While spending a few consecutive days with my mother-in-law, I became aware of the many shocking differences in how pregnancy was treated 30-40 years ago verses how it is treated today.
Instance 1: Weight Gain
Then: You were only to gain 20 pounds MAX or the doctor's yelled at you and then proceeded to guilt you by telling you how hard it would be to lose the weight. (I even read online that back then if you were gaining too much weight, you were advised to "skip lunch")
Now: Doctors want you to gain about 35 pounds if you're starting at a healthy BMI. I mean, I'm very well aware that every pound I gain is one I'll have to lose. For God's sake, I gained 40 pounds with Leighton, despite all of my hard work to try to stay under 35 pounds. Unfortunately, I'm on track to gain another 40 with kid #2. Crap.
Instance 2: Prenatal Care
Then: Pregnancy was about the mother, not the baby. Prenatal care focused on the mother and not the baby.
Now: Pregnancy and prenatal care are all about the baby, and the mother kind of comes second... you're like an incubator. I mean, anyone with a moderately annoying health concern is asked to sacrifice her own comforts for the sake of the baby (i.e. insomnia, headaches, etc... deal with it, it's best for the baby... it could cause Autism - just kidding... seems like anything could be a trigger for Autism these days..)
Instance 3: Rules and Restrictions
Then: There were no restrictions on what you could or could not do, or on what you could or could not eat. You could smoke, drink, do whatever.... OMG - just don't gain more than 20 pounds!
Now: Clearly there are so many rules and restrictions nowadays that you need to take a class to learn about all of them! No honey, no lunch meat, no tea, no caffeine, no soft cheeses, no alcohol, no smoking, no stress, no raw eggs, eat organic foods, sleep on your left side, don't dye your hair, only take Tylenol (I HATE TYLENOL!), pretty much be miserable for 10 months... but it will be worth it to have a healthy baby...
Instance 4: Hospital Stay
Then: Having a baby meant a LONG hospital stay. 5 - 10 days depending on natural or C-section birth
Now: Healthy, natural, vaginal births mean a few days in the hospital, and a C-section is just one day longer.
Instance 5: In-Labor Guests
Then: Fathers could not be present during the birth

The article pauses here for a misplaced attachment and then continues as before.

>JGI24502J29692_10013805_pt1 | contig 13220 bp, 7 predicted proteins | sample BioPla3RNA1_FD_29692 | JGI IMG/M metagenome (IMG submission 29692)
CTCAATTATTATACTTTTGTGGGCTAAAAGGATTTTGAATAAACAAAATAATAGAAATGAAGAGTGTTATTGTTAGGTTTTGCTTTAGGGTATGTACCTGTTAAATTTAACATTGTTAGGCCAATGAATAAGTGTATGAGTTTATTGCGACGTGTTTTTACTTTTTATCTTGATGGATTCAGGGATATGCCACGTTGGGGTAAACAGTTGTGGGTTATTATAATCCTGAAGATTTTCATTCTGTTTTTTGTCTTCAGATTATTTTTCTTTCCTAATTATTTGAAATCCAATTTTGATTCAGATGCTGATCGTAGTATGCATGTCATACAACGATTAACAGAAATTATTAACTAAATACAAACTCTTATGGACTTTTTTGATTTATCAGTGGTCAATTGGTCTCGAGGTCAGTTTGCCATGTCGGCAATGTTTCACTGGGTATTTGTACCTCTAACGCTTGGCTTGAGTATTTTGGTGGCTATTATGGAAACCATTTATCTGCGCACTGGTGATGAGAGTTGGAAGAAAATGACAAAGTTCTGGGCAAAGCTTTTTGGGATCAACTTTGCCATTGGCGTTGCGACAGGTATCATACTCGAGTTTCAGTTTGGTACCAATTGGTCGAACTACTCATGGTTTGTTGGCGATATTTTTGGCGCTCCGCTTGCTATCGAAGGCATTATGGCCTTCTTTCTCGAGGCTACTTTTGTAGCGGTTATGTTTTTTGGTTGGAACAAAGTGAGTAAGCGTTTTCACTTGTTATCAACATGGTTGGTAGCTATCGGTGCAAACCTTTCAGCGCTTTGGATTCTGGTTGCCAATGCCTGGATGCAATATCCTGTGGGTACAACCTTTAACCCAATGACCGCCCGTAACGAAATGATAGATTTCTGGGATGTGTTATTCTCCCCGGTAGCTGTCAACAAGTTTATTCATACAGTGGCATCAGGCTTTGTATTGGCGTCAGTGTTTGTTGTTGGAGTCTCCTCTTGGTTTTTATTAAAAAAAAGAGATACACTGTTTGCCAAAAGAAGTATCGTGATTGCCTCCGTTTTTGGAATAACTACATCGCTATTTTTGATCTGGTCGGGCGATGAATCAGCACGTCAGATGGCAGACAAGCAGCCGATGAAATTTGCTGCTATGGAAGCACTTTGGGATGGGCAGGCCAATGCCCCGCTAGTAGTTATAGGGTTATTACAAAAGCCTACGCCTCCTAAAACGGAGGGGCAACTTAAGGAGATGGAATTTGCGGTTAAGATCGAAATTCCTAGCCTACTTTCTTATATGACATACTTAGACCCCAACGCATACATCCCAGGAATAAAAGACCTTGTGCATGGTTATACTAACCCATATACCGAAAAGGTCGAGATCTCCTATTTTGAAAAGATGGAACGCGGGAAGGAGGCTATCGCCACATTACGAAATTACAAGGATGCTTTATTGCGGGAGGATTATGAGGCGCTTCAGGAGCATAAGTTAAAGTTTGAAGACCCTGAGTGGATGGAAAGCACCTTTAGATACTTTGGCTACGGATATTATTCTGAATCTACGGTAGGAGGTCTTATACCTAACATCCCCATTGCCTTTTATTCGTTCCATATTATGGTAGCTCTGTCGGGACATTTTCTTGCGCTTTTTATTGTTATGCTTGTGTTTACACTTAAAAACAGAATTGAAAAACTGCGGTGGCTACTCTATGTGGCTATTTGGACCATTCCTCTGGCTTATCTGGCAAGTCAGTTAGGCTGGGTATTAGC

Now: You can have an entourage in the room during a birth, and fathers are encouraged to be present.
Instance 6: Breastfeeding
Then: There was no pressure to breastfeed. Benefits were downplayed because it was seen as an inconvenience for the mothers.
Now: If you don't make the decision to breastfeed, you are the worst mother ever because you are selfish, and you are not choosing the best food option for your baby. It's not about you, remember?
Instance 7: Mother-Baby Bonding
Then: There was mandatory separation of mother and baby in the hospital for 24 hours after birth for "observation" in the newborn nursery. The baby did not stay with the mother in the hospital room; it was only brought to her for feedings. Everything else was done by the nurses (baths, night feedings, diaper changing, etc.).
Now: They want you to have skin-to-skin contact ASAP - as soon as that kid shoots out and and is covered in goo (gross... not for this mother. Clean that baby first!).
Instance 8: Solid Foods
Then: Babies could start solid foods at 6 weeks - cereal, then fruits, then veggies.
Now: Babies aren't supposed to start solid foods until 4-6 months because they need the nutrition that can only come from breastfeeding or formula.
We have come a long way in 40 years, but despite the major differences, many children born in the 70's have turned out to be completely normal, healthy, and well-adjusted. Doesn't it seem like babies and children today have many more issues than they did back then (Autism, ADD, allergies of every kind, etc.)? What accounts for that? Aren't we SO careful these days? Are we overly careful?
I'm not saying we should all start drinking and smoking during our pregnancies... but it makes me wonder. Imagine in another 40 years what our children will be telling us about how archaic our way of thinking about pregnancy and birth was. What things will we learn (40 years too late) that we should have been doing or not doing? Think about it.
Image Credit: Palm Partners Recovery Center (http://blog.palmpartners.com/effects-of-alcohol-on-pregnant-women/)
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